Packed stands in Sylhet and the crying need of separate home venues in BPL
Jam-packed stands, deafening noise, palpable excitement and passionate home town support, all are common features in franchise cricket leagues in most parts of the world, but were missing in the ninth edition of the Bangladesh Premier League (BPL) during the Dhaka and Chattogram phase.
This void got filled on 27 January when the Sylhet phase of the ninth edition of the BPL kicked off.
Thousands of fans flocked to the Sylhet International Cricket Stadium to cheer for their team Sylhet Strikers. And why wouldn’t they, as after years of disappointment, finally they have a team that could potentially go all the way and bring the region its maiden BPL title.
Sylhet has been ruling the roost for majority of BPL 9, currently sitting pretty at the No.1 position in the seven-team group phase with seven wins in nine games.
Under former Bangladesh captain Mashrafe Bin Mortaza’s leadership, Sylhet has already booked a place at the knockout stage.
The chockablock stands at the SICS don’t just prove Sylhet Striker’s popularity in the region. It also points at a blatantly obvious fact that the BPL organisers– Bangladesh Cricket Board (BCB)– haven’t gotten their heads around for nine seasons.
To increase BPL’s popularity in the country, the tournament needs to have home and away matches. Each team needs to have a home venue, where they would play half of their group phase games and they will tour to other team’s venues to play the remaining games.
This would undoubtedly create a loyal fan group from every franchise, which has been mostly missing in the tournament.
But for that to happen, the BCB first needs to look beyond Dhaka and Chattogram.
The ‘homeless’ BPL franchises
This year’s BPL is taking place in three cities– Dhaka, Chattogram and Sylhet.
The Sher-e-Bangla National Cricket Stadium in Dhaka is hosting 26 games this season, more than half of the scheduled] 46 matches.
The Zahur Ahmed Chowdhury Stadium is in second place in terms hosting games as it has been allotted 12 matches this year.
The SICS in Sylhet is getting to host the remaining eight games in four match days.
The Chattogram phase has already ended and the brief Sylhet phase is also at the midway point, after which the action will return to Dhaka where the tournament will run till its culmination on 16 February.
According to this schedule, only three franchises– Dhaka Dominators, Chattogram Challengers and Sylhet Strikers– will get to play matches in front of their home crowd.
The remaining four teams don’t have a home venue, a problem which can be rectified.
The forgotten stadiums
Whenever an international team tours Bangladesh, the series usually begins in Dhaka, has a small detour to Chattogram before finishing in Dhaka.
Sometimes Chattogram gets swapped by Sylhet, but more often than not Dhaka and Chattogram are the venues.
This tendency leaves the rest of the country starving for top tier cricket at their doorsteps. It also gives an impression that there are no international cricket venues in Bangladesh other than SBNS and ZACS, which is untrue.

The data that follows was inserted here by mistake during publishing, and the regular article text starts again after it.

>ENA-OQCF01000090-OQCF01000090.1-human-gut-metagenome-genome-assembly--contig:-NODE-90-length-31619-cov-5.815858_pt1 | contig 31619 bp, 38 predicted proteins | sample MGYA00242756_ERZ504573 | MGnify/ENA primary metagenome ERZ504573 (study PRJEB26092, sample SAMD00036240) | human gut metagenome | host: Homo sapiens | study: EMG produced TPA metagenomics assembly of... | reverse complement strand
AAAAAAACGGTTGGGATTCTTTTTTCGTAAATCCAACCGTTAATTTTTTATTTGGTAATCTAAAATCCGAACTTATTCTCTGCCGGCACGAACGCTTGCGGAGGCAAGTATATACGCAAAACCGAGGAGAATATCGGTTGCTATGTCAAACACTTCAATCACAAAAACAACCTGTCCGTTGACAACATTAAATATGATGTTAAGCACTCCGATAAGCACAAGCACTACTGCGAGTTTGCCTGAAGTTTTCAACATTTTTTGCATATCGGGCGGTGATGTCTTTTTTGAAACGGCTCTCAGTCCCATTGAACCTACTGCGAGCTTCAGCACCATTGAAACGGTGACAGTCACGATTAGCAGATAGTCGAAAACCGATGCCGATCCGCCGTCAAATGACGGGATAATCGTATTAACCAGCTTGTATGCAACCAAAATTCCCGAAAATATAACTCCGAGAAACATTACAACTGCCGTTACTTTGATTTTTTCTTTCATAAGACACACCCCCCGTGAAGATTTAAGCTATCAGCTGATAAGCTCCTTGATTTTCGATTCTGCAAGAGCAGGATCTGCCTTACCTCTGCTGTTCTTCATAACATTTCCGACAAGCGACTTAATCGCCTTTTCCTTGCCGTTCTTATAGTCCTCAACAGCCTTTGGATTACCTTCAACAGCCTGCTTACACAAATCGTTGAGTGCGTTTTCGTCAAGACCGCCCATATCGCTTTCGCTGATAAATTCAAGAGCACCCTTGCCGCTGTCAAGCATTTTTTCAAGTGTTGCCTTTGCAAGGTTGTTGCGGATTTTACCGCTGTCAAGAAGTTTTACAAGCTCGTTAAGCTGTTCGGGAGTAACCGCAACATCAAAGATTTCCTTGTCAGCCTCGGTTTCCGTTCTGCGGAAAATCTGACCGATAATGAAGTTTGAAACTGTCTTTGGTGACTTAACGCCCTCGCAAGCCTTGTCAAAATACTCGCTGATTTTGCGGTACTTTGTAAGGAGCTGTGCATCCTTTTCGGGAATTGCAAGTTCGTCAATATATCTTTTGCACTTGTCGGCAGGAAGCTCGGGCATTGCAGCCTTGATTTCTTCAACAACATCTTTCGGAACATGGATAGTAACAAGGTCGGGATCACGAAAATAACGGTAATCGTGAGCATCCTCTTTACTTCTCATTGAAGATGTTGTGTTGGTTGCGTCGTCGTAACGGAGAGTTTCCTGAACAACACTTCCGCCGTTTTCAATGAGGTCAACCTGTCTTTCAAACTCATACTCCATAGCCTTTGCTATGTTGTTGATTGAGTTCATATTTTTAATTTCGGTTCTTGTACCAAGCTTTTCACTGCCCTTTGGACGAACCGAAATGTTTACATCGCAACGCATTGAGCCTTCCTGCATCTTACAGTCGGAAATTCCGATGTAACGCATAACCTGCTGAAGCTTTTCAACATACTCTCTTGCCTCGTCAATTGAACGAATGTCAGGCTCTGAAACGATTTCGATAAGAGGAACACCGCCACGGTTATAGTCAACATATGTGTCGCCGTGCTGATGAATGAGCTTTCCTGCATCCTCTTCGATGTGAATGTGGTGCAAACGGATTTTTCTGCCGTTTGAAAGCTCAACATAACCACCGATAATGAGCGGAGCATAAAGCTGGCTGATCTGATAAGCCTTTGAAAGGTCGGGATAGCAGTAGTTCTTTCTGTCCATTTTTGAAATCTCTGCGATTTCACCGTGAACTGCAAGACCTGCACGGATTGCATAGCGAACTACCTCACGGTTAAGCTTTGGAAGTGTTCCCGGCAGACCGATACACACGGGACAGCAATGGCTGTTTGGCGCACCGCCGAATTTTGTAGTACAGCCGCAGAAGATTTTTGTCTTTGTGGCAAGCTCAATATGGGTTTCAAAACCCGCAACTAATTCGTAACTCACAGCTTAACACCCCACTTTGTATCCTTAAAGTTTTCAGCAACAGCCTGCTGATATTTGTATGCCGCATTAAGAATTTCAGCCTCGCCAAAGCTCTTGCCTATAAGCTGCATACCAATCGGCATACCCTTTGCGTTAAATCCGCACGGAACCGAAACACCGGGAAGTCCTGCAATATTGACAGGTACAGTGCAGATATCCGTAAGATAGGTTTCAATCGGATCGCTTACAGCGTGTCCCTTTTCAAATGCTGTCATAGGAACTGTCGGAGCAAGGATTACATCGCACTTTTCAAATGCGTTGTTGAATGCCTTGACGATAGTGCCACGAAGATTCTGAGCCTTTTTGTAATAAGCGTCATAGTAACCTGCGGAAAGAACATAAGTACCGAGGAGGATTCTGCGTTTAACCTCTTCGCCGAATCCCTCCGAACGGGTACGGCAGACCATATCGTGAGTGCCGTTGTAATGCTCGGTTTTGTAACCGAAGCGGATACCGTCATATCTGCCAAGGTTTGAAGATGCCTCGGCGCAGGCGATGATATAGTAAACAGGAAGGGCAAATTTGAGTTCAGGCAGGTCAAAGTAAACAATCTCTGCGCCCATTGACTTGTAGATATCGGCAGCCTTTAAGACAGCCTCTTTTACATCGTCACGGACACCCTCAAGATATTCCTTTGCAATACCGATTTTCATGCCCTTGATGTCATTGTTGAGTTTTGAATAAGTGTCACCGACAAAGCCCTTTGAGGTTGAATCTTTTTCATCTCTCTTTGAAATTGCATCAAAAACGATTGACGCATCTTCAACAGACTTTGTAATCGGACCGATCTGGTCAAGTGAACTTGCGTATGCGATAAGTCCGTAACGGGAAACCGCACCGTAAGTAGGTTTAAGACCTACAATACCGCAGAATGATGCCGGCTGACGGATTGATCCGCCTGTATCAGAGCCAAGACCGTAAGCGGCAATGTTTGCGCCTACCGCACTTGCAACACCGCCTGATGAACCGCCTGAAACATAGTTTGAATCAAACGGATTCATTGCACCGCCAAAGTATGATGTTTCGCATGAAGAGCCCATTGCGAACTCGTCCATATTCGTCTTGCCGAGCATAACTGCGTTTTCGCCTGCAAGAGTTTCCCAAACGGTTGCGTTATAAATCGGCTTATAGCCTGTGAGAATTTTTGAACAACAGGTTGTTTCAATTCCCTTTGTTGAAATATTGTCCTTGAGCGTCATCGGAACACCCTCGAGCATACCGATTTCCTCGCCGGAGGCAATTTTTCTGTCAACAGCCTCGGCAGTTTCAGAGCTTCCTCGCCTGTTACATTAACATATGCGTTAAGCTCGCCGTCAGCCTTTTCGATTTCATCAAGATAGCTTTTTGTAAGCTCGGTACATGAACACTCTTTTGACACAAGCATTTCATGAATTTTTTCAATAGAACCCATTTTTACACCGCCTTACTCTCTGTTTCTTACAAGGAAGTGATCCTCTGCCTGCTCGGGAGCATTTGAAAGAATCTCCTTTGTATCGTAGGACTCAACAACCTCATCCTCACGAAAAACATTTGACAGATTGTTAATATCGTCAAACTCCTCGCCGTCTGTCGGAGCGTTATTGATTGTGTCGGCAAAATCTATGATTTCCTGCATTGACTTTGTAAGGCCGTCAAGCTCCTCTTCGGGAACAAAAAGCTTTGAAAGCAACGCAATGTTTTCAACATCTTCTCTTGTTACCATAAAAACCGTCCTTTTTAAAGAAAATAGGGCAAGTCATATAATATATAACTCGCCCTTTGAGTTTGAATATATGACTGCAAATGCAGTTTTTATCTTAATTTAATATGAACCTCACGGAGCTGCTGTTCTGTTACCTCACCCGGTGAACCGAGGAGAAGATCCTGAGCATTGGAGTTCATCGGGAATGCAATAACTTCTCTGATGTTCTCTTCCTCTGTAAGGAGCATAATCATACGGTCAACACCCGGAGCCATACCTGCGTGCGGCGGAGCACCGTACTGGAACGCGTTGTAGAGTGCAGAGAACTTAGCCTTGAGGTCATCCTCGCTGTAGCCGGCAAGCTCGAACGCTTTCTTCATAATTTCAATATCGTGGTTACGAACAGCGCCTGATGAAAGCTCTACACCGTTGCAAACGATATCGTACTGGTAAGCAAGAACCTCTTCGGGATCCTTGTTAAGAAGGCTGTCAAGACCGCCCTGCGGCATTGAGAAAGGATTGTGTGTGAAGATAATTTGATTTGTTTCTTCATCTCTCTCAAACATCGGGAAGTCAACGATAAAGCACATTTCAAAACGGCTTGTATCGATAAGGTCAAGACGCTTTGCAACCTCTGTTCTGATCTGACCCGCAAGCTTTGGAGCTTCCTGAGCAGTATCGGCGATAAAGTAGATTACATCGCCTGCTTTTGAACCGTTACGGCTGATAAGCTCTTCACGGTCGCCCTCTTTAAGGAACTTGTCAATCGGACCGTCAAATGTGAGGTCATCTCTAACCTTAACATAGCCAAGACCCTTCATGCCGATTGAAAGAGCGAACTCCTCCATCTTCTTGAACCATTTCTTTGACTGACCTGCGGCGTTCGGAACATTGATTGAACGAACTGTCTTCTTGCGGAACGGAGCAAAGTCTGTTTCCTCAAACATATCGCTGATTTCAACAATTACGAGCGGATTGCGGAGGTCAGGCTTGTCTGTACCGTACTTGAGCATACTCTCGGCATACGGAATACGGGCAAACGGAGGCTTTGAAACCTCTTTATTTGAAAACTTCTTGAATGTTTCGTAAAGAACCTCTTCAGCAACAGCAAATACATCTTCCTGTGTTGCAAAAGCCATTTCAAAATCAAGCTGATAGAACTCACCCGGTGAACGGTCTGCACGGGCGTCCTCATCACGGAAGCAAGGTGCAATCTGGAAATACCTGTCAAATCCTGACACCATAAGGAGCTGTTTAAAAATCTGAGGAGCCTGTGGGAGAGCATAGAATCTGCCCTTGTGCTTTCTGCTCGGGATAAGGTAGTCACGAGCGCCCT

Arguably, the country’s most picturesque cricket ground is the SICS at Sylhet. Before SICS, however, that title belonged to the Shaheed Chandu Stadium in Bogura. The lush green outfield of the Bogura stadium was a sight to behold.
However, the venue hasn’t hosted any international cricket since December 2006. It regularly hosts first-class cricket and other domestic leagues, but never the BPL.
There is also the Sheikh Abu Naser Stadium in Khulna, which is an international venue, though it hasn’t hosted an international game in the last six years.
This stadium hosted eight BPL matches way back in 2013 during the tournament’s second season. However, the venue has remained overlooked for the next seven editions.
The Khan Shaheb Osman Ali Stadium in Fatullah, which has now turned into an abandoned swamp due to neglect, is another international venue which could’ve been a makeshift home venue for a BPL franchise.
There are also some new venues that could become BPL venues.
There is the Sheikh Kamal International Cricket Stadium in Cox’s Bazar, which has hosted several Women’s One-Day Internationals and Twenty20s, and also age-level cricket. But it is yet to host a BPL game.
Shahid Abdur Rab Serniabat Stadium in Barishal is one of the oldest stadiums in the country, but has never hosted any sort of international cricket.
The venue is being currently modernised and the renovation process is expected to be completed by this year, opening up another home venue option for BPL.
Ball is in BCB's court
Out of the current seven franchises in the BPL, Khulna Tigers, Comilla Victorians, Rangpur Riders and Fortune Barishal are without a home venue.
There is already an international venue in Khulna, Comilla could adopt the stadium at Cox’s Bazar as its home venue, Barishal could move to the renovated Serniabat stadium which leaves Rangpur, who could choose Fatullah or the Bogura stadium as their home.
However, this mixing and matching of franchises and venues is pointless until BCB decides to open its coffers to bear the increased production cost.
As per BCB’s own past statements, the board is not short on funds. Cricket is also popular throughout the country. People outside of Dhaka and Chattogram are starved for top quality cricketing action and are sure to flock to the venue to support their team, just like the people in Sylhet are doing right now.
But for all that to happen, the BCB needs to take a bet on BPL. Which, at the moment, seems unlikely.